Arm reliquaries were popular because of they could easily be set standing upright on or near an altar, but perhaps more so because of their sacred gesture. By showing a saint’s hand in the form of blessing, clergy could carry or display the reliquary, thereby animating a Saint’s body during liturgical celebrations or processions. In this way, the saint could literally bless, touch, and heal the faithful with his or her own hand.
The first new reliquary houses a carpal bone of St. Paul the Apostle. The hand forms the traditional gesture of blessing visible in many traditional icons, and shapes the letters IC XC, an abbreviation for the Greek words Jesus (IHCOYC) Christ (XPICTOC) made of the first and last letter of each word. The hand, then, communicates the Name of Jesus, the “Name above every name” (Philippians 2,9). Bishop Maes received this relic of St. Paul on March 20, 1900, along with 24 other large relics from Bishop Gustave Joseph Waffelaert of the Diocese of Bruges, Belgium.
Bishop Waffelaert
The second reliquary houses the left arm bones (ulna and radius) of St. Arnold of Arnoldsweiler, a harpist and singer from the court of Charlemagne. St. Arnold is hailed as a patron saint of musicians, organists, and makers of musical instruments. Shown reaching upward, the reliquary’s hand takes on the gesture of strumming, communicating that the saint was a musician in this life and that, through the relic’s compelling display, he now sings God’s praise forever as a saint.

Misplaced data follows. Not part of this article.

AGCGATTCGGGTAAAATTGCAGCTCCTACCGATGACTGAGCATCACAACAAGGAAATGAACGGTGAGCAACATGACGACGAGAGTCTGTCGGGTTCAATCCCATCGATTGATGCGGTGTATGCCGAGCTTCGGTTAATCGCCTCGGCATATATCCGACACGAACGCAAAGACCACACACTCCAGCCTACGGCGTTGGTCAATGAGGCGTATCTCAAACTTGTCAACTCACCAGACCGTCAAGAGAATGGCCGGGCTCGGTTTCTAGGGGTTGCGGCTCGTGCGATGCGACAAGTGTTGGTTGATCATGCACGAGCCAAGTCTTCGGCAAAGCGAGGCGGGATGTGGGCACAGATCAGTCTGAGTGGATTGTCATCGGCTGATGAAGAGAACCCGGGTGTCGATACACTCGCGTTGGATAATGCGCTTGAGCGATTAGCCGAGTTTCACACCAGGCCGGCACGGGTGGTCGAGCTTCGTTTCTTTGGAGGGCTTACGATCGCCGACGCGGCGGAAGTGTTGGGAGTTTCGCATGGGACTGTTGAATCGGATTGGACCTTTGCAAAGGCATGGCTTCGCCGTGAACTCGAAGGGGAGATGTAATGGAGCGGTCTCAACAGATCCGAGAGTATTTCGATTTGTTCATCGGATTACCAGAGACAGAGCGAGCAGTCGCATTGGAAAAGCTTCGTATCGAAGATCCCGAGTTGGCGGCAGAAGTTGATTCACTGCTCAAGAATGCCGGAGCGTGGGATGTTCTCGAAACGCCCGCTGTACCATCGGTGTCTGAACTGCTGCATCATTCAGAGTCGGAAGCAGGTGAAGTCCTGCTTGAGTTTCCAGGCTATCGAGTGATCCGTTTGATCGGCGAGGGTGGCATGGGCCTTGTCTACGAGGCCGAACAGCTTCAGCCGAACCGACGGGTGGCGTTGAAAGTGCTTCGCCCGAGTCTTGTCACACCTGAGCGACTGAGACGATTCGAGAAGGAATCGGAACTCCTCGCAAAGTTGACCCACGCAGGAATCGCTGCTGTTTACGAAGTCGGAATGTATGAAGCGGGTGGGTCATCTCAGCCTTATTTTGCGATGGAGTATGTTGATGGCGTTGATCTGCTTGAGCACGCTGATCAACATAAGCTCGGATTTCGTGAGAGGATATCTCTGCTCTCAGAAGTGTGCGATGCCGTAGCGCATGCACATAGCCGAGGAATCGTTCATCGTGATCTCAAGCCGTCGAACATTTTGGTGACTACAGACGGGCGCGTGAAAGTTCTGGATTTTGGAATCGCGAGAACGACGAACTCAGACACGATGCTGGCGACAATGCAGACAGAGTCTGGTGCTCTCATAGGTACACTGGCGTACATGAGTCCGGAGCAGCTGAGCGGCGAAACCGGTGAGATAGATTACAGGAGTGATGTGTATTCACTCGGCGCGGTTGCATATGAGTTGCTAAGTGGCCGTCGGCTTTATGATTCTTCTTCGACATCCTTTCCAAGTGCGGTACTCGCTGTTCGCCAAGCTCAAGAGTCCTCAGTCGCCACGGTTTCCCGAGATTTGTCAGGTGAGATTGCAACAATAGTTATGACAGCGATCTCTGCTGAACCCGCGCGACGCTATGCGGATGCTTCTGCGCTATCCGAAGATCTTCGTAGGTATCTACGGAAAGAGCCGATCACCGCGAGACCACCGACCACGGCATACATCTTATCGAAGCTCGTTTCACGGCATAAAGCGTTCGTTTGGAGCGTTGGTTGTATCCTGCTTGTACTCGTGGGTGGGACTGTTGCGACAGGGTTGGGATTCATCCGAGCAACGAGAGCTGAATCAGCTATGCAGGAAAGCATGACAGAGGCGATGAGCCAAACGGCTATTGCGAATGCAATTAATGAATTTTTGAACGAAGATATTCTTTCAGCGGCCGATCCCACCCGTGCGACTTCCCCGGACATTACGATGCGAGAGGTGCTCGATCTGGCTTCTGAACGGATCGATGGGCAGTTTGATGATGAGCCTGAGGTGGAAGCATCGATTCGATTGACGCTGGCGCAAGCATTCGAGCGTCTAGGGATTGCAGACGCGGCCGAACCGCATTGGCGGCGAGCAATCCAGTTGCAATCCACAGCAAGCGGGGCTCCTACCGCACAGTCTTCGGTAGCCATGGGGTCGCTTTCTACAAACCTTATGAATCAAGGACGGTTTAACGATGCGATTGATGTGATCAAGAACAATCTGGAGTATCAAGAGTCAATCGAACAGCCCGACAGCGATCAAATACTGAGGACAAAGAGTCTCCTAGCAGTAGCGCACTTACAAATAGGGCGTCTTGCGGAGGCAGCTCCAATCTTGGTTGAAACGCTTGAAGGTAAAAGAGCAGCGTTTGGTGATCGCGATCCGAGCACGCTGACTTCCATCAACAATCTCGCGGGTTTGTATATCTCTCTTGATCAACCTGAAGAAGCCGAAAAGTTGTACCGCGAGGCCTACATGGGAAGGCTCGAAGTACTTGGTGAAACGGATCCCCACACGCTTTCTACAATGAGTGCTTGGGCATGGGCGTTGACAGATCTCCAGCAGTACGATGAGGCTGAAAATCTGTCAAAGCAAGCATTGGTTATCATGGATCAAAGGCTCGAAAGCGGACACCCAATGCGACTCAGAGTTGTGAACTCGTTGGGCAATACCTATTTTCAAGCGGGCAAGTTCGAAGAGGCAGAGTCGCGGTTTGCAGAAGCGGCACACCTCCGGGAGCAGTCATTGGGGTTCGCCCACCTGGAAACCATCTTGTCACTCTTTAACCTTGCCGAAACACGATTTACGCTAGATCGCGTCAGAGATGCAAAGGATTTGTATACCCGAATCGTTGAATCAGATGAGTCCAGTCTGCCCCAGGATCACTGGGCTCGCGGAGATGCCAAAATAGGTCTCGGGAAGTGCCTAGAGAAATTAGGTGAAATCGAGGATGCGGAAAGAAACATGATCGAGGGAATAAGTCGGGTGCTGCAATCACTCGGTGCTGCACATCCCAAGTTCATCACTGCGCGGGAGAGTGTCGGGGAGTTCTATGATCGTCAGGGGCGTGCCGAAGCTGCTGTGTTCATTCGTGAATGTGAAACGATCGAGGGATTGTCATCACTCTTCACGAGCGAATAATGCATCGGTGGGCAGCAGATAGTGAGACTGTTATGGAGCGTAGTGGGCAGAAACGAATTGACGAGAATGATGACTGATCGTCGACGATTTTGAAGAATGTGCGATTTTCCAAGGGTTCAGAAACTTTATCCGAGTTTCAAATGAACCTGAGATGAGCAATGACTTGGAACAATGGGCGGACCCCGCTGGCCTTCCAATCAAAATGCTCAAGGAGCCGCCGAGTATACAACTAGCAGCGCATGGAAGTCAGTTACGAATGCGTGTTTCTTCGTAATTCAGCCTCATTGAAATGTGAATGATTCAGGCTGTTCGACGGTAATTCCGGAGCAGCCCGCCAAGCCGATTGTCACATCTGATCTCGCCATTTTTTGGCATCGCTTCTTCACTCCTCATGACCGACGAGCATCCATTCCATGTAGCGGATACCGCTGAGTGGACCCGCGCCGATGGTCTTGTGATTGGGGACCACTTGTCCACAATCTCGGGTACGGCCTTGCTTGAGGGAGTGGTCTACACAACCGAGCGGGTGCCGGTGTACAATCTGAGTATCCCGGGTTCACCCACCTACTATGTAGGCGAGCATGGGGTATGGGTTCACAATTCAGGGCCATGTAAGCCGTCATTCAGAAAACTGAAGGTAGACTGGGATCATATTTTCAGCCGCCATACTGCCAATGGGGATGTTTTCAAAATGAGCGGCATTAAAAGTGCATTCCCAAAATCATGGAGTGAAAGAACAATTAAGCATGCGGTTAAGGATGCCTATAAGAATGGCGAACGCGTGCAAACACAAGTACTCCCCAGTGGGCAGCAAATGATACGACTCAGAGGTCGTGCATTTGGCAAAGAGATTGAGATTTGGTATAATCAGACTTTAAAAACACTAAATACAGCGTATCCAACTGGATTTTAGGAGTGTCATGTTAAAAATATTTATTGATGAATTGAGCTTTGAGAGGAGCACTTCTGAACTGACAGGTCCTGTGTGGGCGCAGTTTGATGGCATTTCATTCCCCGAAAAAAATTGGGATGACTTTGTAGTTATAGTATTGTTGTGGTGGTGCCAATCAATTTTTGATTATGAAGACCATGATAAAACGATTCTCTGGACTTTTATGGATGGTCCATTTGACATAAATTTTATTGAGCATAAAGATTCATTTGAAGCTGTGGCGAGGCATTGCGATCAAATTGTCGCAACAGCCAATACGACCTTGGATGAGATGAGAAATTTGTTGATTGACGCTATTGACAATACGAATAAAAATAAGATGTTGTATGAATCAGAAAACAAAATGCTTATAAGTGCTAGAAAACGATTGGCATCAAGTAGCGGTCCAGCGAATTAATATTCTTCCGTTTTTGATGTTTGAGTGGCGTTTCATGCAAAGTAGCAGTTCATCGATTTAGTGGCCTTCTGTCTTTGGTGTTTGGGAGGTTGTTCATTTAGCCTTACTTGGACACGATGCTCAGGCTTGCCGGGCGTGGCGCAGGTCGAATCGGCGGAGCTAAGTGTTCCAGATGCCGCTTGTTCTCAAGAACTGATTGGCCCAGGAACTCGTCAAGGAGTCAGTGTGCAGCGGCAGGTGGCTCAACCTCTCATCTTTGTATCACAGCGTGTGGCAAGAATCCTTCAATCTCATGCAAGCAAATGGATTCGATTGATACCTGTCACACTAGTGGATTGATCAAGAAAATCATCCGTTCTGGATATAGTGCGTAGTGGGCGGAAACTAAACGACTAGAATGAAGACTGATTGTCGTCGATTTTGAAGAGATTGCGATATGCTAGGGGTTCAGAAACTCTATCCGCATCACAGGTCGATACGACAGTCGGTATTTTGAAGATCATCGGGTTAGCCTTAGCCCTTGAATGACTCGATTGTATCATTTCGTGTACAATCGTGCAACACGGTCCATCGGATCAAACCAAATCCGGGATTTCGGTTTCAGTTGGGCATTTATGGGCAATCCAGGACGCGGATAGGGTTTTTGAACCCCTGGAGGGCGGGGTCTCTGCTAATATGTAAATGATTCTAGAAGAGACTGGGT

St. Arnold would have been widely known to German Catholic immigrants of the 19th century, particularly at Covington’s church of the Mother of God. In 1879, Fr. William Tappert became the pastor of this parish, with his brother, Fr. Henry, as parochial vicar. Coming from the town of Düren in Germany’s Rhineland, the two brothers transplanted European classicism to Northern Kentucky. Fr. Henry brought with him a classical music education and set to work right away as choir director, and the musical programs at Mother of God Church became famous on both sides of the Ohio and Licking Rivers for their Cecilian reform music, which promoted and emphasized chant and polyphonic works. Other notable German composers of the day would call Mother of God home, adding to the growing choir. It is clear by historical accounts that Mother of God had become synonymous with truly fine sacred music. And, with such a program, it is evident that the Tappert brothers, and indeed the faithful, looked for a patron from their homeland to aid them in their noble endeavors: St. Arnold.